One of the men behind Lancelot coughed as though smothering a laugh, but Lancelot replied gravely. “I counsel you to go in search of him, sir, for it is the Pendragon’s chief delight to grant such boons to bold men. Yet there are conditions. You must keep yourself either to gentle words or hard blows, and you must defend the weak and poor.”
“I will do these things,” said Perceval with a gesture of easy assurance.
I knew I was facing quite a challenge when I sat down to plan the story idea that would eventually become Pendragon’s Heir. At that point, I had never attempted writing from a male point of view before, and I knew I wanted to do it right. Perceval might be a knight in shining armour, he might be my main character’s love interest, but I also wanted him to be a real character in his own right, a character I wouldn’t be embarrassed about when the time came for my own brothers to meet him!
What I was scared of was writing some unrecognisable paragon, the kind of male character that plagues lady novelists everywhere. I never could believe in Mr Rochester, and I have to admit that even Lord Peter Wimsey has always stretched my credulity. They, and characters like them, seemed written at least partly for wish-fulfilment. I always agreed, with GK Chesterton, that
No woman later has captured the complete common sense of Jane Austen. She could keep her head, while all the after women went about looking for their brains. She could describe a man coolly; which neither George Eliot nor Charlotte Brontë could do.
I was so concerned about the danger of voodoo-dolling my heroic male characters into my idea of the perfect man, out of all resemblance to actual men, that my natural inclination was to err on the side of the unromantic. Fortunately, somewhere along the way I stumbled across a contemporary author’s perceptive words on what it is that readers really want in their fiction:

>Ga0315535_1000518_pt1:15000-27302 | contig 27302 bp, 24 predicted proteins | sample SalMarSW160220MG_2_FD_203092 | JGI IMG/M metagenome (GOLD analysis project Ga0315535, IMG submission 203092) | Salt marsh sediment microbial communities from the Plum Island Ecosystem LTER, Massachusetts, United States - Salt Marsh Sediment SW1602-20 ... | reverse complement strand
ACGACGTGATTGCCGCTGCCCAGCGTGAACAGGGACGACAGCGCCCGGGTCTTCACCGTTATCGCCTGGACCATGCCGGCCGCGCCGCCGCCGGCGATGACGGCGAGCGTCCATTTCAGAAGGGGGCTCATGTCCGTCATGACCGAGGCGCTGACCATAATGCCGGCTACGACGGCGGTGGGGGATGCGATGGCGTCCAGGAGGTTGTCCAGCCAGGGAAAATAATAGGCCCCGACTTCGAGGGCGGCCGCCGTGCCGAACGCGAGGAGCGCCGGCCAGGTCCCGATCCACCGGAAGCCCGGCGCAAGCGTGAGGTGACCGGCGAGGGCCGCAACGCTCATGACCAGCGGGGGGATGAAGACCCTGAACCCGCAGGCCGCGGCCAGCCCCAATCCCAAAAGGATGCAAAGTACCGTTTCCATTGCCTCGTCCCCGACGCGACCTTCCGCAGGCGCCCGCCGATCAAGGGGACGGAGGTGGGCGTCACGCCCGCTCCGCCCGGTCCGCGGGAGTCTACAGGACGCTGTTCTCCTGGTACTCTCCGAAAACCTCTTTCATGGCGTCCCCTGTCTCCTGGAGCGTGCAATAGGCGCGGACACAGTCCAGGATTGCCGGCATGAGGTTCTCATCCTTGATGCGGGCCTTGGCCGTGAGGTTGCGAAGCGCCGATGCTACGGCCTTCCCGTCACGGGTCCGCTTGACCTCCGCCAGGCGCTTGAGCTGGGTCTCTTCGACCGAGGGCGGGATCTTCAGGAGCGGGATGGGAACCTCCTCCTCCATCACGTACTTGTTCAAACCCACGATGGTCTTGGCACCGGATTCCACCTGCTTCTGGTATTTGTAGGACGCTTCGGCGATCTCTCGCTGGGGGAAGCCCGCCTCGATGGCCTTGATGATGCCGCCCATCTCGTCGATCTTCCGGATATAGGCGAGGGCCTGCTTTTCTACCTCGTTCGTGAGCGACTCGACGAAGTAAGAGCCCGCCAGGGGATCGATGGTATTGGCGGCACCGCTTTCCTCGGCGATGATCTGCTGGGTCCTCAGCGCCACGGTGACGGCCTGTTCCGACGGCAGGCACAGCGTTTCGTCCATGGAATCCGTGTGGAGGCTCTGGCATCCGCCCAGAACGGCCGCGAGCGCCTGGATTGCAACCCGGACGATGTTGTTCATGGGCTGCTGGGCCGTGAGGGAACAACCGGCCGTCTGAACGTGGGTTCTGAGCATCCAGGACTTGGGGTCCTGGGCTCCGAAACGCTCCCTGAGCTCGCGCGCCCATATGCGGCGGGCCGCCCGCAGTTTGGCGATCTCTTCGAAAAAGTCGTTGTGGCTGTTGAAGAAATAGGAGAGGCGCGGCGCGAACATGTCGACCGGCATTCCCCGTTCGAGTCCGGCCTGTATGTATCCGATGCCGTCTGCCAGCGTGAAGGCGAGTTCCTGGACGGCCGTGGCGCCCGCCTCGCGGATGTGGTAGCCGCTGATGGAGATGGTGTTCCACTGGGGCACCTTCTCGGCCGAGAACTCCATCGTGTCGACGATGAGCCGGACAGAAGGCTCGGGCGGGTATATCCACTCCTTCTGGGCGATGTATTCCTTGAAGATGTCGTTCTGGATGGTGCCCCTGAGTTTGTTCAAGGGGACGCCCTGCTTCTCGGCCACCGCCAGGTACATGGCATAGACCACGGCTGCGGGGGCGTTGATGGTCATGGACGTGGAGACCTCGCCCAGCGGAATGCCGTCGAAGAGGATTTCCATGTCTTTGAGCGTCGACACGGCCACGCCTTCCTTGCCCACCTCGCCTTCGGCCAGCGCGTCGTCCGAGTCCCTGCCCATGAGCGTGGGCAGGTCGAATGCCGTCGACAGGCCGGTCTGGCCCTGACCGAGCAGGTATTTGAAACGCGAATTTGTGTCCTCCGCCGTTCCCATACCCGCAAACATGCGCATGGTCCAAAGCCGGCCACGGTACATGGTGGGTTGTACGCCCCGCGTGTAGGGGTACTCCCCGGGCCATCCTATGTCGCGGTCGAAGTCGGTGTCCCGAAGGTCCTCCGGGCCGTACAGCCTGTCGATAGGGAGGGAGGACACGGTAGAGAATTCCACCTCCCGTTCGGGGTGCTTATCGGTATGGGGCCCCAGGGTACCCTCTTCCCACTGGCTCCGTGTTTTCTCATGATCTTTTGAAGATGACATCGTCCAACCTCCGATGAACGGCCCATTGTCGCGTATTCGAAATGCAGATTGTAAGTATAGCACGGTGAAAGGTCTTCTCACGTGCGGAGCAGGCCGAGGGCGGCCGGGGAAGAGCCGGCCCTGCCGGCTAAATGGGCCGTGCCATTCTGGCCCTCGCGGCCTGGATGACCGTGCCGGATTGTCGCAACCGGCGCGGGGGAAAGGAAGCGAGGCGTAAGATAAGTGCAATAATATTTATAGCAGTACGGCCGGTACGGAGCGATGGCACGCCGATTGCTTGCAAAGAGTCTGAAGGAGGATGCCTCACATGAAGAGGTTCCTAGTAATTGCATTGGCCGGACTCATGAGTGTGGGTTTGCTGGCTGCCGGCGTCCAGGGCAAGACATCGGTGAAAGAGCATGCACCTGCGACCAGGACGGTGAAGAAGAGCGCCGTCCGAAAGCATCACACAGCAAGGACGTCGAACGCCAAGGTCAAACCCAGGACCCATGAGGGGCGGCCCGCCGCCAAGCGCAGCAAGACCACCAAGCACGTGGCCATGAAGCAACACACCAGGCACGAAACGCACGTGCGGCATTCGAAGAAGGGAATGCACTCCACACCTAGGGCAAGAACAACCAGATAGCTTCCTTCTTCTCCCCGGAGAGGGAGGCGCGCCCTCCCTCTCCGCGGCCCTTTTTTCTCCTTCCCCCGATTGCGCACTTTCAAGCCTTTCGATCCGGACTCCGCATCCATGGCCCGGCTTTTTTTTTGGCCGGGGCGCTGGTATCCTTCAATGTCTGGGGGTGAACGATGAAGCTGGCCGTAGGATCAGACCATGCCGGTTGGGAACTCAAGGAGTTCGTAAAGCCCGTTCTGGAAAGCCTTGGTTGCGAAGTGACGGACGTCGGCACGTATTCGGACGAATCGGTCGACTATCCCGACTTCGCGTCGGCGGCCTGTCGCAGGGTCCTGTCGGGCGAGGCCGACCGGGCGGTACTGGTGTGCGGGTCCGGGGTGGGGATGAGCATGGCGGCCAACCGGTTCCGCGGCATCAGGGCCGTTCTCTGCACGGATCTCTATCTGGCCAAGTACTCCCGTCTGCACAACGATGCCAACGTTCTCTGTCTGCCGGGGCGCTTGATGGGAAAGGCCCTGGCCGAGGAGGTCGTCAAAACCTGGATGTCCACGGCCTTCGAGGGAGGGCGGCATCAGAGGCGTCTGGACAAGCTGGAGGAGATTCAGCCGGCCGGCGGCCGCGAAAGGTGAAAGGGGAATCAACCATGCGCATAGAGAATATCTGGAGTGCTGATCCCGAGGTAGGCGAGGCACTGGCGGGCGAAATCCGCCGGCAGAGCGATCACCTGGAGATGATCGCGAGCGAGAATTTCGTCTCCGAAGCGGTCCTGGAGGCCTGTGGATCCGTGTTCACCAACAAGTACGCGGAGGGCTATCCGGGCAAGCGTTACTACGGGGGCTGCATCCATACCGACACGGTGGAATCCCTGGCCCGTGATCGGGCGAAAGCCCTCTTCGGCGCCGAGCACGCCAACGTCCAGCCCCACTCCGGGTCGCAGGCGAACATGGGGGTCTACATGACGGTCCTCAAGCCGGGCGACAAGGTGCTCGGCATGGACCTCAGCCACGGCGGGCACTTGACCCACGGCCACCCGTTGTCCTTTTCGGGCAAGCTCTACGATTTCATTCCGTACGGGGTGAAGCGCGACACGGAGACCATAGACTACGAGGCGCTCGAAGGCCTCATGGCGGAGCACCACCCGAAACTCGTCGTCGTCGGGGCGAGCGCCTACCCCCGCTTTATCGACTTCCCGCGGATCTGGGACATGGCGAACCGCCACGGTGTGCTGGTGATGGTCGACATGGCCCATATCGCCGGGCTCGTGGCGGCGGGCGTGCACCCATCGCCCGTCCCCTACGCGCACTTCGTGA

Young men want noble things, to slay dragons and rescue damsels in distress, to help widows and orphans and win glory. Young women want even nobler things, to be rescued by a handsome prince on a white charger with a heart of fearless gold and a sword of peerless fire. And they want to win the kind of men who win glory.
Many a young man these days, poisoned by the venom of envy called feminism will deny this, and even more young women. Then the men will go out and read paperbacks about spies or special forces officers who do what knights do, and the women go out and read paperbacks about heiresses kept as wards by scheming guardians who need to be rescued by brooding yet stalwart young barons.
This quote has been a great encouragement to me—sticky-noted, more or less permanently, on the inside of my brain, as a kind of permission to write—well, to write stories about knights. And that, with a good deal of gusto and enjoyment, is what I have done.
He swung into the saddle and gripped his spear with a shout. “Ho! I know you, Knight of Gore! What of the Witch of Gore, your mistress? Does she still send you to do her cutthroat work, as she did on a day I recall, in the castle of Gornemant?”
“And I know you, Welsh swineherd, well enough to weary of your babble. I have a debt to repay. Come, let me teach you how men speak, with steel, not mockeries.”
“It is a tongue I love!” Perceval said, laughing and laying spear in fewter, and striking spurs into his horse.
When Suzannah Rowntree isn’t travelling the world to help out friends in need, she lives in a big house in rural Australia with her awesome parents and siblings, trying to beat her previous number-of-books-read-in-a-year record. She blogs the results at www.vintagenovels.com and is the author of both fiction and non-fiction. Pendragon’s Heir, her debut novel, released March 26.
I cannot wait to read this book! Thanks so much for dropping by, Suzannah, and congratulations on your new novel!